My Lords, this debate has ranged very widely but I shall confine my remarks to the sub-committee's report. As I am a member of the Select Committee but not of the sub-committee, I can say with a clear conscience how very good the report is.
We are debating the report against the background of a number of far-reaching constitutional changes, some actual and some prospective. Often, the most far-reaching changes are those which are least noticed when they are introduced and appear to be the least spectacular. That may very well prove to be the case on this occasion with the Government's new approach to tax policy. It represents an interesting new direction and will, I think, have a considerable impact on the formation of policy in the future. I congratulate the Government as did the noble Lord, Lord MacGregor, on its implementation.
I should like to make a few I hope helpful suggestions. My first hope is that that the Treasury and future Chancellors will not be afraid of being boring. The temptation inherent in producing an annual draft Finance Bill will be to cut a dash and to make an impact. There will be some years when that will be the right thing to do, when it will be appropriate to serve up a delectable menu of substantial changes. That will not be the case every year and quite likely it will not be the case in most years. I hope that the new approach will lead not only to a more consultative approach to tax policy, but also to one that is more measured and selective, and that Chancellors will not be judged by how far-reaching or how dramatic the changes are from one year to another.
My second hope is that the Treasury and future Chancellors will not be afraid of disregarding occasionally the constraints imposed by the new approach. I noted what the Minister had to say on that point when he opened this debate. I agree with the sub-committee's strictures on the disguised remuneration measure and the supplementary charge on oil and gas profits. However, there will be occasions when it will be right for the Government of the day to act quickly in response to a difficult or crisis situation. The banking crisis of 2008 and its aftermath provide a case in point. There is a good general rule that should normally be observed, but there will be occasions when Chancellors will be right to take more immediate action.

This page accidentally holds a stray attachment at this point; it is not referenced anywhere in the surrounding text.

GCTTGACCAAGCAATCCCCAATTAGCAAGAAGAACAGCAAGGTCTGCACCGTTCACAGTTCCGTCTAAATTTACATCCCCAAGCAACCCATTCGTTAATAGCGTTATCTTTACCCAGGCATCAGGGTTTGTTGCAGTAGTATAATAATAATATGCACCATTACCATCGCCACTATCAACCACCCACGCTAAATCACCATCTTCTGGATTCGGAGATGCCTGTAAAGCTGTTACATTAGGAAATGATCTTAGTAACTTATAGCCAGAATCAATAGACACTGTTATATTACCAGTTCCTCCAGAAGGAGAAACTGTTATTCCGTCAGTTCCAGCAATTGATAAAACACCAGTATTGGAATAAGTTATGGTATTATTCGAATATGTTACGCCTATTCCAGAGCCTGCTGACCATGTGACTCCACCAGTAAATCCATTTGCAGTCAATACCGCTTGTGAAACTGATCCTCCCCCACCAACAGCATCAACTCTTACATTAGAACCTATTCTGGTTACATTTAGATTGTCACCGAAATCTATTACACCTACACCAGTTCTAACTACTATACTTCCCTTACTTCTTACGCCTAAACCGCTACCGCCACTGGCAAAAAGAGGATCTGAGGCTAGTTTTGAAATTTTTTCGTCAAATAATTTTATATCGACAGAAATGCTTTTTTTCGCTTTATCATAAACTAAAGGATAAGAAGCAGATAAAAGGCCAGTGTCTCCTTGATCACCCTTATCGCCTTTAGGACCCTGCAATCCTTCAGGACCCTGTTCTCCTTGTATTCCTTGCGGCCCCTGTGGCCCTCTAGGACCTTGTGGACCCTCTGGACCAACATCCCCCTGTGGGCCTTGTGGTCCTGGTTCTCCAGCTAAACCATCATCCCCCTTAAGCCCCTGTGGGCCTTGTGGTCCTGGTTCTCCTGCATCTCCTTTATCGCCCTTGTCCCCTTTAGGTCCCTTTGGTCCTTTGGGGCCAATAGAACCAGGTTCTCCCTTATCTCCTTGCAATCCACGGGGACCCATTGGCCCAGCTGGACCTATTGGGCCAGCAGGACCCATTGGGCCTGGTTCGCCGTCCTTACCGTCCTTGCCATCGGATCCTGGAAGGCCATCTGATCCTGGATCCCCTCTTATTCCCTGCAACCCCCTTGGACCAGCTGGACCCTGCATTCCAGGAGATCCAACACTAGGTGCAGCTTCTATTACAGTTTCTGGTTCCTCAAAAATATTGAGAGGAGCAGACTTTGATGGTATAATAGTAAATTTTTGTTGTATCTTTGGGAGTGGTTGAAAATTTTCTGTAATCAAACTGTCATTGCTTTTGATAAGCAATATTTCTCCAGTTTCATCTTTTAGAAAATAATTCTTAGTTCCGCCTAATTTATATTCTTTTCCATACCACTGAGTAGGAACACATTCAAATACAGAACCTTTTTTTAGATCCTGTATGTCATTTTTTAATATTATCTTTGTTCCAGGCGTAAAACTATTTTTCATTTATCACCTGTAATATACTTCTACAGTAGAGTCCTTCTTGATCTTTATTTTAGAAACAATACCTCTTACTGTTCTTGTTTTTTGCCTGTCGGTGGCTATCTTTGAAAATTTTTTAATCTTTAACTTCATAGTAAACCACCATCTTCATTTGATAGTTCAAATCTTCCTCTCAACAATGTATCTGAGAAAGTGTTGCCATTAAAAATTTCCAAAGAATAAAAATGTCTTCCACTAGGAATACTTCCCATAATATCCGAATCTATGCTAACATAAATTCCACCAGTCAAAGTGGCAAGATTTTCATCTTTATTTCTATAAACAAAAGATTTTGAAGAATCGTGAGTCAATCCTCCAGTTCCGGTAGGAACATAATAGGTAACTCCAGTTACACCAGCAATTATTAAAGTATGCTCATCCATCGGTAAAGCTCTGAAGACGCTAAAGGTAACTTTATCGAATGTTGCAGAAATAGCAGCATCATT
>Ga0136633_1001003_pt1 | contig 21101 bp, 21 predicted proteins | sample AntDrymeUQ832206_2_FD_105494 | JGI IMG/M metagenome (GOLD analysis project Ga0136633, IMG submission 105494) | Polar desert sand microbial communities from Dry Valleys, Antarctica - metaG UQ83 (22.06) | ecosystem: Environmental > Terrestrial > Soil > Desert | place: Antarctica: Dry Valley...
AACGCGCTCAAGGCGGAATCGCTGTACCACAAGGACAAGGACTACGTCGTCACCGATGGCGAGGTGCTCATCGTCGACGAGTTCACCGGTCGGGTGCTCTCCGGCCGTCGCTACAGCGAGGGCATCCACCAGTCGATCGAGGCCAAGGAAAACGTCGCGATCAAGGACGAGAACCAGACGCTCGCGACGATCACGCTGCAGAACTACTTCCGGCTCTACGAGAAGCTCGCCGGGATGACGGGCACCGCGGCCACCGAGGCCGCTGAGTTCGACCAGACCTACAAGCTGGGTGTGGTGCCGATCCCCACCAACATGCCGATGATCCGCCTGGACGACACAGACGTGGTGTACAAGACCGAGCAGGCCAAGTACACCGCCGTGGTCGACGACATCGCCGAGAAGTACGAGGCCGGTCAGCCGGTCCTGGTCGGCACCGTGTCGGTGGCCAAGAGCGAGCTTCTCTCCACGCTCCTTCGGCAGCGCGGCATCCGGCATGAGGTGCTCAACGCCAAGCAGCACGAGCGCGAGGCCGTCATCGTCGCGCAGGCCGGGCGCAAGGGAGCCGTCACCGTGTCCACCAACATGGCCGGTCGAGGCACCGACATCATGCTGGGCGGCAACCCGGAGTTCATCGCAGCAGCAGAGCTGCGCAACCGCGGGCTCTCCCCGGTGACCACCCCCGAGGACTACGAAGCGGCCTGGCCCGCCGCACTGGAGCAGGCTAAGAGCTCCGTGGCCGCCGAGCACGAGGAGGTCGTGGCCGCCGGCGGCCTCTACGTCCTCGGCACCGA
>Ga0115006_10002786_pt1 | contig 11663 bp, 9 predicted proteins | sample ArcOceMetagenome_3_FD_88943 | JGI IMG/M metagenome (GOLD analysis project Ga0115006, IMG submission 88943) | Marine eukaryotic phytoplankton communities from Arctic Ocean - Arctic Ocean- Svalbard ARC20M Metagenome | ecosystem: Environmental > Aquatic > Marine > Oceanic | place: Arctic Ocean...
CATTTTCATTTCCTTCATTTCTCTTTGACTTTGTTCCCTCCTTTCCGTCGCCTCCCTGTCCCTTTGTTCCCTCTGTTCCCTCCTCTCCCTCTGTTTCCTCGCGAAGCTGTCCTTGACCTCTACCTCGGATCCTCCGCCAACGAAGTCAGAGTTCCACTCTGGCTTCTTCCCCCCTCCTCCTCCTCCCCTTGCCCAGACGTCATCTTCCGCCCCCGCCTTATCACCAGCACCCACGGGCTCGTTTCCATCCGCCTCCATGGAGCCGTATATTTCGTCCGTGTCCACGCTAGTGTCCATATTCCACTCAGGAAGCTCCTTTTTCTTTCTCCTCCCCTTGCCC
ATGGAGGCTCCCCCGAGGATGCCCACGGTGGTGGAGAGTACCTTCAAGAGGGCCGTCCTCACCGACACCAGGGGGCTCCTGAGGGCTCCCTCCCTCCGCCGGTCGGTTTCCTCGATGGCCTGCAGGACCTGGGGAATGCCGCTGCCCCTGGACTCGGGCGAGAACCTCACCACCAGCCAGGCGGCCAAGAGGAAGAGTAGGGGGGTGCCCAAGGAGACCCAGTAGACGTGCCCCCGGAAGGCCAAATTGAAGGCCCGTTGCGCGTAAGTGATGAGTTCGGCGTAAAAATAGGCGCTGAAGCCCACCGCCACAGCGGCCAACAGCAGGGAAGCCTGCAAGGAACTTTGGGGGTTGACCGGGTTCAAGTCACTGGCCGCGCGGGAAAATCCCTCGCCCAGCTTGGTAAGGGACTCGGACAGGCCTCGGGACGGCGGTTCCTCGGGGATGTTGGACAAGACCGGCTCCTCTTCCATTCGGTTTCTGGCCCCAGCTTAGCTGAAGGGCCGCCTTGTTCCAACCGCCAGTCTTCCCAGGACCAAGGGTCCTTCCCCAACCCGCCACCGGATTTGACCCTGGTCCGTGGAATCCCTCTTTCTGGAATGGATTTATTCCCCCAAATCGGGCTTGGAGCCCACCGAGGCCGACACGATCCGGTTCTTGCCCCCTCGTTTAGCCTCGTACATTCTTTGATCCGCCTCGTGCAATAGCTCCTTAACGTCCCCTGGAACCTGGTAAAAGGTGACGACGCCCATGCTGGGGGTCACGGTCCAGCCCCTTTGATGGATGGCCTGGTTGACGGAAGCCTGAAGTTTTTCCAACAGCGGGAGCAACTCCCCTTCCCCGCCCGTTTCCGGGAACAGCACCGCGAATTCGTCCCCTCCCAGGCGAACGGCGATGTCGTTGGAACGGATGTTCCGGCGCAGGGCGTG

My third hope is that the draft Finance Bill will spark off what might be termed an iterative process with a set of proposals for action in one area sparking suggestions for action in another. We see an example of this already in the way that taking evidence on tax avoidance has prompted the committee's request for the Government to follow up their anti-avoidance strategy with one for tackling evasion. Given that HMRC calculates that the loss from all forms of evasion and default is £22.6 billion versus £7.5 billion for avoidance, this seems highly desirable.
Finally, I turn to the role of the Economic Affairs Committee, or rather its sub-committee. I strongly agree that the new system provides an admirable opportunity to make better use of the experience and expertise of Members of the House of Lords. This is exactly the sort of role that the present House of Lords is well qualified to perform. The report puts forward two possible options in paragraph 122. I suggest that consideration should also be given-as the noble Lord, Lord MacGregor, pointed out, this is a matter for the whole House-to establishing the sub-committee on a permanent or semi-permanent basis. I am not committed to that formula, but I want to ensure that a variety of possible options is explored in order to ensure that the experience and expertise in the House of Lords is harnessed in the most effective way, whatever that may be.
To conclude, I congratulate the Government above all on the introduction of the new approach to tax policy and on the way in which they have started the implementation of that policy. While one should, generally speaking, adhere to the rules, there will be occasions when it will be appropriate to go outside them.